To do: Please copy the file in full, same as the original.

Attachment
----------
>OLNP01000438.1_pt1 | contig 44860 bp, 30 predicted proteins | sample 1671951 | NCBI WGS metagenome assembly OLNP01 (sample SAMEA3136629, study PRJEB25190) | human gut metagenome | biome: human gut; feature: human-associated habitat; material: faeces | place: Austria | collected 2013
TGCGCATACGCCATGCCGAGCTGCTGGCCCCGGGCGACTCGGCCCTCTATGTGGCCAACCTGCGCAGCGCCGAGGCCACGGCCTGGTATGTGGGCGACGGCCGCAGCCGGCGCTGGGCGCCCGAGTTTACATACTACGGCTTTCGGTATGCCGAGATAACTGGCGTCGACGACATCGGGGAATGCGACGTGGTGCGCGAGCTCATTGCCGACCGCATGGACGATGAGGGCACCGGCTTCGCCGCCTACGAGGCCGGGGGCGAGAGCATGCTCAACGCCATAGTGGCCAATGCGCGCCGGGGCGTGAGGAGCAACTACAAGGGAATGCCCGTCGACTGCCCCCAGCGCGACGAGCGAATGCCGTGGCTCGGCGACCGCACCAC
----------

>OLNP01000438.1_pt1 | contig 44860 bp, 30 predicted proteins | sample 1671951 | NCBI WGS metagenome assembly OLNP01 (sample SAMEA3136629, study PRJEB25190) | human gut metagenome | biome: human gut; feature: human-associated habitat; material: faeces | place: Austria | collected 2013
TGCGCATACGCCATGCCGAGCTGCTGGCCCCGGGCGACTCGGCCCTCTATGTGGCCAACCTGCGCAGCGCCGAGGCCACGGCCTGGTATGTGGGCGACGGCCGCAGCCGGCGCTGGGCGCCCGAGTTTACATACTACGGCTTTCGGTATGCCGAGATAACTGGCGTCGACGACATCGGGGAATGCGACGTGGTGCGCGAGCTCATTGCCGACCGCATGGACGATGAGGGCACCGGCTTCGCCGCCTACGAGGCCGGGGGCGAGAGCATGCTCAACGCCATAGTGGCCAATGCGCGCCGGGGCGTGAGGAGCAACTACAAGGGAATGCCCGTCGACTGCCCCCAGCGCGACGAGCGAATGCCGTGGCTCGGCGACCGCACCAC